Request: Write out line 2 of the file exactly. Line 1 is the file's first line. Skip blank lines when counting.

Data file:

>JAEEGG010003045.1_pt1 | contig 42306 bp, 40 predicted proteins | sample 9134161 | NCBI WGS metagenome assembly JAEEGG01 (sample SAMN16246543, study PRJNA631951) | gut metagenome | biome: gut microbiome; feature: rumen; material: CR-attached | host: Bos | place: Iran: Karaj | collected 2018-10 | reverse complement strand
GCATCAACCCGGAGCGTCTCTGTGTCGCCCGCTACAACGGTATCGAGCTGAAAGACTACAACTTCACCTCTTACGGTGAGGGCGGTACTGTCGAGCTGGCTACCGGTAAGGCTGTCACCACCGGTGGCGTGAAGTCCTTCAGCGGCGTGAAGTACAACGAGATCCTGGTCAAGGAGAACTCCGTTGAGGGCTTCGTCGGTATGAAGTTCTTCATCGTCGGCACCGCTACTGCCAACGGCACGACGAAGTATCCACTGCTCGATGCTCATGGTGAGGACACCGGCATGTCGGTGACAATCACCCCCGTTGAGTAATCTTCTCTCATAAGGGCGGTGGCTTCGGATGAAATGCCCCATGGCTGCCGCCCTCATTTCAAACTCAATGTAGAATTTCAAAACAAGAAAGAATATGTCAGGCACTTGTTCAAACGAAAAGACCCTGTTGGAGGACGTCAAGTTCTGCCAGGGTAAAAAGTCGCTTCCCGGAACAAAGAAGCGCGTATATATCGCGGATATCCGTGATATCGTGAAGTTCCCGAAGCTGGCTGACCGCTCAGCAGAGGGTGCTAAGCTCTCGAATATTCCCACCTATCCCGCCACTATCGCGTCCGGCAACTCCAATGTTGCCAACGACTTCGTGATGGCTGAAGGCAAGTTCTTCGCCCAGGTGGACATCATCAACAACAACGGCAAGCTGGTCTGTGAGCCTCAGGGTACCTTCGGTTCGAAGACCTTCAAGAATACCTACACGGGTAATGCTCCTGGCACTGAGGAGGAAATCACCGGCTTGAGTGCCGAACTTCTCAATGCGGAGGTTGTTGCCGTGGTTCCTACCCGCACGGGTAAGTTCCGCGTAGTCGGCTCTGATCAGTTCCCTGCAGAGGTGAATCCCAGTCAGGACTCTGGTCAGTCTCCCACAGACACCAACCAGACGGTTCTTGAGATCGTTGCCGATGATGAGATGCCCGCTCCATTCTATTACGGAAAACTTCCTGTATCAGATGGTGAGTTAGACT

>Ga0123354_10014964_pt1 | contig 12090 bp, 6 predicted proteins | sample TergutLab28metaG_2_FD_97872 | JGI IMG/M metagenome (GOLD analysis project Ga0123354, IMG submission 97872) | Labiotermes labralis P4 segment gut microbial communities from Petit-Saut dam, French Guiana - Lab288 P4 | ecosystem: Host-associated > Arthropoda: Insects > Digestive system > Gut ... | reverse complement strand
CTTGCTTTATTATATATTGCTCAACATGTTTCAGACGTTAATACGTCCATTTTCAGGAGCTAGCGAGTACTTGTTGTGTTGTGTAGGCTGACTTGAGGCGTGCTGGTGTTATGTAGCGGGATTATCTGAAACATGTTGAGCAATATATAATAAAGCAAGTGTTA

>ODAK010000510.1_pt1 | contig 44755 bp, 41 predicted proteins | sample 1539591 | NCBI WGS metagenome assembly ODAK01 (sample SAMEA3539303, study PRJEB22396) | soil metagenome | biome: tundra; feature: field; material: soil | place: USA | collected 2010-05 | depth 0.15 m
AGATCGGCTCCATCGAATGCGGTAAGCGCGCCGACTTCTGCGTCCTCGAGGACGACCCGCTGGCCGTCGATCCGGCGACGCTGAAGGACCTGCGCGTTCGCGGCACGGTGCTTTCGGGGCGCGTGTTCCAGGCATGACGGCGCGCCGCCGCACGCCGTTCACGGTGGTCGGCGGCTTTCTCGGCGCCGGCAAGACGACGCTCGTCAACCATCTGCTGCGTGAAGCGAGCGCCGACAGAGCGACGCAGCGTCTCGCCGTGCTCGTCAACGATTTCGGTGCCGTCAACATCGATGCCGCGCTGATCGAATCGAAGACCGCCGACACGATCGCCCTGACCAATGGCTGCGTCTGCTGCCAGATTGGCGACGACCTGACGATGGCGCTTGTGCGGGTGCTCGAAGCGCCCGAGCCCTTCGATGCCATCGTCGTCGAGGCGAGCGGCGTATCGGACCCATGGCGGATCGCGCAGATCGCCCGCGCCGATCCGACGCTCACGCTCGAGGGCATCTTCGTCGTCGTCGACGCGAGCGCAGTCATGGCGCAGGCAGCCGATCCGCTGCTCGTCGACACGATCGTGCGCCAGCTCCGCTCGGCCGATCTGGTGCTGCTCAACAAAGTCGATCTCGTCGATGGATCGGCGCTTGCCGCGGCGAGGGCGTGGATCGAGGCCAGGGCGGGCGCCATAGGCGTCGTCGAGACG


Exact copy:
GCATCAACCCGGAGCGTCTCTGTGTCGCCCGCTACAACGGTATCGAGCTGAAAGACTACAACTTCACCTCTTACGGTGAGGGCGGTACTGTCGAGCTGGCTACCGGTAAGGCTGTCACCACCGGTGGCGTGAAGTCCTTCAGCGGCGTGAAGTACAACGAGATCCTGGTCAAGGAGAACTCCGTTGAGGGCTTCGTCGGTATGAAGTTCTTCATCGTCGGCACCGCTACTGCCAACGGCACGACGAAGTATCCACTGCTCGATGCTCATGGTGAGGACACCGGCATGTCGGTGACAATCACCCCCGTTGAGTAATCTTCTCTCATAAGGGCGGTGGCTTCGGATGAAATGCCCCATGGCTGCCGCCCTCATTTCAAACTCAATGTAGAATTTCAAAACAAGAAAGAATATGTCAGGCACTTGTTCAAACGAAAAGACCCTGTTGGAGGACGTCAAGTTCTGCCAGGGTAAAAAGTCGCTTCCCGGAACAAAGAAGCGCGTATATATCGCGGATATCCGTGATATCGTGAAGTTCCCGAAGCTGGCTGACCGCTCAGCAGAGGGTGCTAAGCTCTCGAATATTCCCACCTATCCCGCCACTATCGCGTCCGGCAACTCCAATGTTGCCAACGACTTCGTGATGGCTGAAGGCAAGTTCTTCGCCCAGGTGGACATCATCAACAACAACGGCAAGCTGGTCTGTGAGCCTCAGGGTACCTTCGGTTCGAAGACCTTCAAGAATACCTACACGGGTAATGCTCCTGGCACTGAGGAGGAAATCACCGGCTTGAGTGCCGAACTTCTCAATGCGGAGGTTGTTGCCGTGGTTCCTACCCGCACGGGTAAGTTCCGCGTAGTCGGCTCTGATCAGTTCCCTGCAGAGGTGAATCCCAGTCAGGACTCTGGTCAGTCTCCCACAGACACCAACCAGACGGTTCTTGAGATCGTTGCCGATGATGAGATGCCCGCTCCATTCTATTACGGAAAACTTCCTGTATCAGATGGTGAGTTAGACT